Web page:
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Sign Language Studies

American Annals of the Deaf

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Frequency of Occurrence and Ease of Articulation of Sign Language Handshapes: The Taiwanese Example

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At a joint, two bones meet. Understanding the nature of the joints in the hand will help us see their relevance for sign language handshapes. One classification organizes joints into those with a space between the two bones and those without a space between the two bones (Wells 1966). The former permit gliding movement; the latter permit very little movement or no movement. From these groupings, three types of joints can be described: (1) synovial (freely moving), (2) cartilaginous (slightly moveable), and (3) fibrous (fixed) (Galley and Forster 1987). The hand has examples of all three.

Fingers and Hand

The fingers and hand have three sets of joints, all labeled in figure 11. At the distal interphalangeal joint, the distal and medial phalanges meet. At the proximal interphalangeal joint, the medial and proximal phalanges meet. At the metacarpophalangeal joint, or knuckle, the proximal phalanx of each finger meets its respective metacarpal at the metacarpal heads. All of these joints are synovial, moving freely in flexion and extension. In addition, the metacarpophalangeal joints of the four fingers permit abduction and adduction (spreading apart and coming together).

Hand and Wrist

The wrist has four sets of joints. These are the carpometacarpal joints, the midcarpal joints, the intercarpal joints, and the radiocarpal joint. Proceeding from the distal to the proximal joints, the carpometacarpal joint is where the metacarpals meet the distal row of carpal bones. The midcarpal joints and the intercarpal joints are within the wrist itself. The midcarpal joints are those that connect the four carpal bones in the proximal row with the four carpal bones in the distal row. The intercarpal joints are between adjacent carpal bones in both rows (Wells and Luttgens 1976). The radiocarpal joint is where the bones of the forearm, the radius and the ulna, meet the proximal row of carpal bones. Most of these joints are cartilaginous, permitting only slight movements. Together, however, they allow wrist movements of flexion, extension, hyperextension, radial flexion (moving the wrist to the right), ulnar flexion (moving the wrist to the left), and circumduction.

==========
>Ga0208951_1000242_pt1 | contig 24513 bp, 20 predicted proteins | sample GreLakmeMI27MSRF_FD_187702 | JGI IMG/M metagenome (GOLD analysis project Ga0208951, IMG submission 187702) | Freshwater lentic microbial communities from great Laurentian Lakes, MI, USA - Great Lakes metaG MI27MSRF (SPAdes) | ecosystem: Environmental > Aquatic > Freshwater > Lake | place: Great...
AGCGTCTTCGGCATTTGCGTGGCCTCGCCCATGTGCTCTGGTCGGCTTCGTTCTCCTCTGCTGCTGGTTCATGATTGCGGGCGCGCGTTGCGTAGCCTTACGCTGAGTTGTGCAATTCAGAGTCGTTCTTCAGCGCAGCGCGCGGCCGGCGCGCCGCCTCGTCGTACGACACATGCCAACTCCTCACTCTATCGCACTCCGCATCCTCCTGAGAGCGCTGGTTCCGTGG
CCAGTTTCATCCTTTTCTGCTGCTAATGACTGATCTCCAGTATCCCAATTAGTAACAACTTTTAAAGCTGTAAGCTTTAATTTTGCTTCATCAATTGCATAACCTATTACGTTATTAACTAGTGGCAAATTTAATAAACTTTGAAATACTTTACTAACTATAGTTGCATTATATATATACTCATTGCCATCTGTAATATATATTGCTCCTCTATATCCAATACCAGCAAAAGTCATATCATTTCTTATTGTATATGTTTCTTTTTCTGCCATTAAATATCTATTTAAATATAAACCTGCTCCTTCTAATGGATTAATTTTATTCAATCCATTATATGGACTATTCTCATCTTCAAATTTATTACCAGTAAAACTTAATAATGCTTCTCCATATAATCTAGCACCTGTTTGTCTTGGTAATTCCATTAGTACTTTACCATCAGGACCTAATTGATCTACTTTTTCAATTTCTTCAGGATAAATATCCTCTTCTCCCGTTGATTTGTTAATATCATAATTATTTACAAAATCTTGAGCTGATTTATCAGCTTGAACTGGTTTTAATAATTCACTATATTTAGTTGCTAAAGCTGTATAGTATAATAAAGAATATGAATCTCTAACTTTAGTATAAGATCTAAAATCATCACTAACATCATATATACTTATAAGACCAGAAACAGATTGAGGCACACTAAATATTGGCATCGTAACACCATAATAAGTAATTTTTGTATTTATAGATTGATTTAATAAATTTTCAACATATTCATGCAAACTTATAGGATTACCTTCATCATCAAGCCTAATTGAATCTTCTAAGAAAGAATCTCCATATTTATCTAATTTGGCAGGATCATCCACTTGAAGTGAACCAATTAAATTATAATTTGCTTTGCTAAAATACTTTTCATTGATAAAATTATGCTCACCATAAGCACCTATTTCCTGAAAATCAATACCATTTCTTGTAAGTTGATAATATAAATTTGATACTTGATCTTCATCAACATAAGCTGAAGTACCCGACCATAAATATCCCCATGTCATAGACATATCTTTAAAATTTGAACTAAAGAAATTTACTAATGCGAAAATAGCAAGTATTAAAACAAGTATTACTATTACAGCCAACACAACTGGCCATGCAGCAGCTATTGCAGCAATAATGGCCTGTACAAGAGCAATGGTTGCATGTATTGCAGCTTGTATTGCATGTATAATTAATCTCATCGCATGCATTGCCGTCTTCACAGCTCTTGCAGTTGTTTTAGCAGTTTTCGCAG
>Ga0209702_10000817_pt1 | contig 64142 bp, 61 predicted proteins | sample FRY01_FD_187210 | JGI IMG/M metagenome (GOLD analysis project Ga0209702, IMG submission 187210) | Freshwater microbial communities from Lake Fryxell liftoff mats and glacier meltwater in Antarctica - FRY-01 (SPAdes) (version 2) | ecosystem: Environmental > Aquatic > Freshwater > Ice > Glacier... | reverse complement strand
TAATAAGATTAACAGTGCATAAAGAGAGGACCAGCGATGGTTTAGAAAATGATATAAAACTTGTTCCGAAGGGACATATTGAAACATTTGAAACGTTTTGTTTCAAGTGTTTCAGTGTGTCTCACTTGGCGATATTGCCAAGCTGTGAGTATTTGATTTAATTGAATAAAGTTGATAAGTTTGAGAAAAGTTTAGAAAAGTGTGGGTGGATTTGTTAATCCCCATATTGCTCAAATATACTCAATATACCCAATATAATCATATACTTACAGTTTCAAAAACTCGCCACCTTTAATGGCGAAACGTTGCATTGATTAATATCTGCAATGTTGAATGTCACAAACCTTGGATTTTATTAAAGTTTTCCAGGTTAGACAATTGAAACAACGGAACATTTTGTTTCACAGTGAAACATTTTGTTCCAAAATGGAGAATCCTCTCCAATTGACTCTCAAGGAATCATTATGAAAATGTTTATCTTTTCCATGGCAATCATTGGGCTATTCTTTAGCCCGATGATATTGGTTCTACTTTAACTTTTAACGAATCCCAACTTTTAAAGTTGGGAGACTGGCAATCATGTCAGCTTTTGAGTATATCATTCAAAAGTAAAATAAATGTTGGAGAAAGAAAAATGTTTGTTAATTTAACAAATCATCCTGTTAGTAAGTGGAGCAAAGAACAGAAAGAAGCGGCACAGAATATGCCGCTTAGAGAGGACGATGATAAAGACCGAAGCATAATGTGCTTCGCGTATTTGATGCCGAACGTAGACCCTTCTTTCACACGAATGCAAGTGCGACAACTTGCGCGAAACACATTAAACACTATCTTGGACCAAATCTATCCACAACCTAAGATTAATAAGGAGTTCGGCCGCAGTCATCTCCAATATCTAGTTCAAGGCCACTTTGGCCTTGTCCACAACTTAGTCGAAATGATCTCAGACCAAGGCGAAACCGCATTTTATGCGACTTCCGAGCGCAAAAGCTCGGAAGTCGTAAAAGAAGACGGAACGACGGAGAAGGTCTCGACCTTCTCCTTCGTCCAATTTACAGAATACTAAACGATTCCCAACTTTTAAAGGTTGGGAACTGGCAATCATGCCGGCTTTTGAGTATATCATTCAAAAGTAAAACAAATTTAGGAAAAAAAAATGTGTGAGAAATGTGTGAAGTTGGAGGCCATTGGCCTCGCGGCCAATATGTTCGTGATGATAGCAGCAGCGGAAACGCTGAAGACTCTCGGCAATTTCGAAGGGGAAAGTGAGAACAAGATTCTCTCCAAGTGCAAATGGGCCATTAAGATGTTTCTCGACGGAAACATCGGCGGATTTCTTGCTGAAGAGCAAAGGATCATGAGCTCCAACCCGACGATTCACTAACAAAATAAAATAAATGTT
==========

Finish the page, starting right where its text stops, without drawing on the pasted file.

For our purposes, the carpometacarpal joints (labeled in figure 11) are the most interesting. We can productively examine the five carpometacarpal joints in three groups: the carpometacarpal joint of the thumb, the carpometacarpal joints that distally attach to the index and the middle fingers, and those that distally attach to the ring and the pinky. The thumb’s carpometacarpal joint, sometimes called a “saddle joint,” is synovial. In fact, the first metacarpal is the most mobile of the five at the carpometacarpal joint and permits not only the movements necessary to produce sign language handshapes but also a number of other movements. The carpometacarpal joints of the four fingers are extremely interesting for our purposes. The construction of these joints varies in ways that have important implications for sign language handshapes. The carpometacarpal joints of the second and third metacarpals are fibrous or fixed, rendering the second and third metacarpals immobile. In contrast, the carpometacarpal joints of the fourth and fifth metacarpals are cartilagenous, making them slightly moveable. The fibrous parts of the hand are pictured in figure 13.

The following two exercises help demonstrate the difference between the attachments of the second and third metacarpals and the fourth and fifth metacarpals at the carpometacarpal joint. First, take a friend’s hand with fingers facing toward you and palm down. Using both of your hands, grasp the second and third metacarpal of your friend’s hand with your thumb on the dorsal side of the hand and your index finger on the palmar side. Attempt to push down (toward the floor) on one metacarpal while pulling upward (toward the ceiling) on the other. You will see that it is not possible to move the second and third metacarpals. Now, grasp the fourth and fifth metacarpals, and try the same thing. You will quickly see that, quite in contrast with the second and third metacarpals, these are permitted plenty of movement.

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